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The Many Loves of Dobie Gillis: A truly original sitcom


"The Many Loves of Dobie Gillis" remains an anomaly in early 60's television. When the tube was focused on picture-perfect mothers ('Donna Reed'), loving fathers ('Ozzie and Harriet', 'Leave It to Beaver'), "Dobie Gillis" featured the cantankerous Frank Faylen as 'Herbert T. Gillis' who was often heard to threaten: "I've gotta kill that boy!" The somewhat less-than-glamorous Florida Friebus played Dobie's loving mother, Winnie. There was a beatnik character, Maynard G. Krebs, who is sublime as portrayed by Bob Denver. (Denver went from sublime to silly with his 'Gilligan' character...what a shame).

The central character, Dobie, is played to perfection by Dwayne Hickman. For some reason, Hickman's hair color went from blonde to brunette during the series. The blonde Dobie is funnier to me, as he looks like the mugging baby mama's boy that was the essence of Dobie.

'Seinfeld' has nothing on Dobie, as the series usually followed the flimsy plot of the main character chasing pretty girls all the time. When they stuck to this 'non-plot', the show was at its funniest.

The show stands out in my mind much like 'The Honeymooners' did. The stark reality of the Kramden's 'hovel' was very odd, considering that most sitcoms took place in beautiful 'showcase' homes.

So many original touches in this sitcom. Maynard always wanting to see the movie 'The Monster That Ate Cleveland'. Zelda Gilroy (Sheila James) crinkling her nose as the audience wonders why this intelligent girl is so smitten with a goof like Dobie ('that's Dobie with a 'B'). The classic shots of Dobie talking to the audience in front of Rodin's 'The Thinker' in the park. Maynard reacting in horror to the concept of 'Work'.

Steve Franken as 'Chatsworth Osborne, Jr.' made for an even funnier spoiled rich kid than his predecessor -- Warren Beatty as 'Milton Armitage'.

And then there was TUESDAY WELD. Tuesday as 'Thalia Menninger' was so hot for television, that eventually they just dropped her. Or so it goes. TV has offered up true sex symbols very rarely, but Tuesday Weld fit the bill quite well.

I recently viewed an episode called 'The Right Triangle', and I found the writing quite perceptive for the early sixties. The dialogue was sexually quite sophisticated, as witty as any Dick Van Dyke episode.
A hell of a lot more interesting than any 'Father Knows Best' or 'Donna Reed' show.

To an old gas like me, who is left cold by today's television fare, the sub-culture of subchannels is an enjoyable experience. Thank God for MeTV and the Antenna Channel. Although there is something ironic about curling up by the old rabbit ears to watch black and white sitcoms in this age of HDTV and satellite services. What did someone say....everything old is new again???



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I don't know how ppopular it was? It's not a series that seems to come up much in 60's discussions.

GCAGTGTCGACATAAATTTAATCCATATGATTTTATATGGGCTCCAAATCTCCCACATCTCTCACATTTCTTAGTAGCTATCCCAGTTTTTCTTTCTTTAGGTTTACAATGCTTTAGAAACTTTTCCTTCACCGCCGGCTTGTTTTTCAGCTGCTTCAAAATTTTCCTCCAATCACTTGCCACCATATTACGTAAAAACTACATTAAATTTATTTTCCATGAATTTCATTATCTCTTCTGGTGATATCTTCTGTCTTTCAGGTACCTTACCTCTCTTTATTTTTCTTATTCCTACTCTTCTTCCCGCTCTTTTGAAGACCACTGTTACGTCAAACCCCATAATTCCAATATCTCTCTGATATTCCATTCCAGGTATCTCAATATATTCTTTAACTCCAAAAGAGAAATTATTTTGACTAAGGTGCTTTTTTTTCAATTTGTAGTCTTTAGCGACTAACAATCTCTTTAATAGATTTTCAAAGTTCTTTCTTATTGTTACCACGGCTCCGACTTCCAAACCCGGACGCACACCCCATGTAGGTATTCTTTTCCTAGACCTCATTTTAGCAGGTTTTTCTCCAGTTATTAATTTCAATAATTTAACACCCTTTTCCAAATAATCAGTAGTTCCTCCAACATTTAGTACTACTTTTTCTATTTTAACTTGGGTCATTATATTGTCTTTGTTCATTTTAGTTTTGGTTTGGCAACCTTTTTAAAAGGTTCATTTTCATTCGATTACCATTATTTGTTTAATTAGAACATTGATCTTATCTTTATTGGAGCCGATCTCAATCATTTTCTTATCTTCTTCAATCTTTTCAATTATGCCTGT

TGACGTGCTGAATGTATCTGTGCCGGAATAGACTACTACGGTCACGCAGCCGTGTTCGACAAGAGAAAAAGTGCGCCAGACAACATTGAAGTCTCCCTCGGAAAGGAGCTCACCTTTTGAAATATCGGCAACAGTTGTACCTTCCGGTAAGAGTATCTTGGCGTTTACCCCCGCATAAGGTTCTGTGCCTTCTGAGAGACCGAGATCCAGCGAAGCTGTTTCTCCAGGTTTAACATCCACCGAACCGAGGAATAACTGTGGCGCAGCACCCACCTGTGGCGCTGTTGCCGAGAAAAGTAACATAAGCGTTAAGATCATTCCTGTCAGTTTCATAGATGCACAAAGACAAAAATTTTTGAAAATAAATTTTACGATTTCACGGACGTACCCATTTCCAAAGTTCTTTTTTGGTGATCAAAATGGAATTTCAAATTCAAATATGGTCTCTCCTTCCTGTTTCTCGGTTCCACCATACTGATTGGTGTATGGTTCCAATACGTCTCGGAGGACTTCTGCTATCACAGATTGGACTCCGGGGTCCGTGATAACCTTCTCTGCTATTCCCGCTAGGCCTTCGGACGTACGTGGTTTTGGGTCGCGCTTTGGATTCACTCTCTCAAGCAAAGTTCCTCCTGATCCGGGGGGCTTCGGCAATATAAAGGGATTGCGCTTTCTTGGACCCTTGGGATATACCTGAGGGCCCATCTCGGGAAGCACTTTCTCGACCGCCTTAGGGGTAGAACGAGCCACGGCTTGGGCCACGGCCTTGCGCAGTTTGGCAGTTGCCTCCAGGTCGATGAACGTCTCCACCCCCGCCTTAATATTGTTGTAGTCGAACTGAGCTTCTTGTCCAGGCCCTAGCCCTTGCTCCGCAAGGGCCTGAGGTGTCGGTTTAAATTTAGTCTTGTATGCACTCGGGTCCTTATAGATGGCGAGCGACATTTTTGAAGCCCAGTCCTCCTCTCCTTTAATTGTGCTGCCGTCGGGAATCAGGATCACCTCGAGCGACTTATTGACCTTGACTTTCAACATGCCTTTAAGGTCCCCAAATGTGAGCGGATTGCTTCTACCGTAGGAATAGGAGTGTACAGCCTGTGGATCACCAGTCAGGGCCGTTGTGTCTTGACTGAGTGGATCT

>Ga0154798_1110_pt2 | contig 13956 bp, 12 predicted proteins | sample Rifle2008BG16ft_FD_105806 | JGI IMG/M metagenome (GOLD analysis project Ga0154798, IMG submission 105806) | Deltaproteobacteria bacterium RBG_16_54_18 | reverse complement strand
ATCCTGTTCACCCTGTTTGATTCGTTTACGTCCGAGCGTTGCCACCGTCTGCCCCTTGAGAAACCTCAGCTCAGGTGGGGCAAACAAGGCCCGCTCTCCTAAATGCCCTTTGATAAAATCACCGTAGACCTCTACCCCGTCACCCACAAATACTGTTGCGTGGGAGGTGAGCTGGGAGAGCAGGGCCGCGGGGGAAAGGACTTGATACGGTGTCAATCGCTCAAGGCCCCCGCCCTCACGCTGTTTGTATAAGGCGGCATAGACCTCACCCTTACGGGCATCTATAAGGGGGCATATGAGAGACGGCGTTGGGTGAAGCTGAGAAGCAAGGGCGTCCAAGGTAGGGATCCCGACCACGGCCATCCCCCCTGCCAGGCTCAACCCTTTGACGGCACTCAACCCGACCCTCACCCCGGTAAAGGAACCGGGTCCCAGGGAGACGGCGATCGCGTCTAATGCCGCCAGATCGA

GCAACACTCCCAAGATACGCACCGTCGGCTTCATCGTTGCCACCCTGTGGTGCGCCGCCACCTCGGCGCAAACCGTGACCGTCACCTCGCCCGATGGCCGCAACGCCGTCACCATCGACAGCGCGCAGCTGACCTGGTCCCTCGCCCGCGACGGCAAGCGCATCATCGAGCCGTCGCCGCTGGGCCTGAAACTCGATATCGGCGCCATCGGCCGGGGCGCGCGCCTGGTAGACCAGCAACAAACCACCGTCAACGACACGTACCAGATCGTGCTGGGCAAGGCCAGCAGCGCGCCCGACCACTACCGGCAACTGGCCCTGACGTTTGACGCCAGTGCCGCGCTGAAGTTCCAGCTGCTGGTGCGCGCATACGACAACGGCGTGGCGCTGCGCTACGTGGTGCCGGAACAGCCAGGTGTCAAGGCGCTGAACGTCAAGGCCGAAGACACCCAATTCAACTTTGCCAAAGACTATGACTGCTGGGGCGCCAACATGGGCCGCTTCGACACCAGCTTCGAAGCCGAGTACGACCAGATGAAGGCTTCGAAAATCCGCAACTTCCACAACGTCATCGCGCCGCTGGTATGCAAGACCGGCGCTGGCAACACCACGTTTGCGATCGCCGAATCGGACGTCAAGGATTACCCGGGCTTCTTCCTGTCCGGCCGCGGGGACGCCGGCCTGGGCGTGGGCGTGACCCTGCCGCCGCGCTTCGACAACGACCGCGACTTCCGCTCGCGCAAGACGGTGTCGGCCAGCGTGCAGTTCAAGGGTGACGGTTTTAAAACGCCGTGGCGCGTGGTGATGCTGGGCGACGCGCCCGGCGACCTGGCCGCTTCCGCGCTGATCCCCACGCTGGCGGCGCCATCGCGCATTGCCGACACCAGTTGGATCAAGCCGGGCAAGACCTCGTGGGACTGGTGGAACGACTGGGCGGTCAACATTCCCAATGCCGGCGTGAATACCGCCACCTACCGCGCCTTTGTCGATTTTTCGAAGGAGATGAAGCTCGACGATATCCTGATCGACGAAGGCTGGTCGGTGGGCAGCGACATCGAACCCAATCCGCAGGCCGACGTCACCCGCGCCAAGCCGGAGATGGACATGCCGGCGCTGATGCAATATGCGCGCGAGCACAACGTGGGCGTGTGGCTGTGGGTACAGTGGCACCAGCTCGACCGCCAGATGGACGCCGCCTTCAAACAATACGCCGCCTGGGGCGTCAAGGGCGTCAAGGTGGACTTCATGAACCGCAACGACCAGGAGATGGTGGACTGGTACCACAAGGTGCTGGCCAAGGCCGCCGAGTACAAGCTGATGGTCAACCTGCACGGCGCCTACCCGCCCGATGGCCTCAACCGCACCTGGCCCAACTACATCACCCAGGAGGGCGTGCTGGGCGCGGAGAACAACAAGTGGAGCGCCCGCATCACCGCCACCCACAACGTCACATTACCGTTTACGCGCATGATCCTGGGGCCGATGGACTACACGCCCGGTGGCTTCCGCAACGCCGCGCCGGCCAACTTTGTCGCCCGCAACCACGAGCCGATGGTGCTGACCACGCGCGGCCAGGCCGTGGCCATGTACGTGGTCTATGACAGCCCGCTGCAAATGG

My guess is it was more like the "Odd Couple/Adams FAmily" in that it was more of a small loyal following rather than a large audience that delivered big ratings.

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A five-season run never suggests merely "a small loyal following." The sharp, observant writing and terrific characterizations have helped this series stand up (and out) more easily than many other comedy series which I enjoyed regularly as a kid in the '60s.

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Correction:a four year run. Your points are otherwise well taken.

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I don't understand this shows status. before just hearing one person, one person talk about it about 20 years ago, I had never even heard of this show. and I only saw on write up on it in tv guide magazine about 20 years ago also where it listed as one of the best shows of all time. but it has to have just a small loyal following because the mainstream hardly ever talks about it, so it has to be a cult hit tv show. but just because it's a cult hit tv show that doesn't mean it's not a great show. it just wasn't watched by enough people and loved by enough people for it to be a mainstream, happy days, loved by most people show.

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It was a top 30 show during its second and third season. It just wasn't as popular in syndication as some other programs.

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All agreed, though I should point out:

Dobie Gillis' hair went from blond to brunet after season one because Dwayne Hickman's hair began falling out form the constant bleaching needed to keep his crew cut blonde. He was allowed to keep his natural darker hair color for the rest of the series.

Tuesday Weld was dropped because she and Hickman did not get along well, and was moved into feature work at Fox.

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All agreed, though I should point out:

Dobie Gillis' hair went from blond to brunet after season one because Dwayne Hickman's hair began falling out form the constant bleaching needed to keep his crew cut blonde. He was allowed to keep his natural darker hair color for the rest of the series.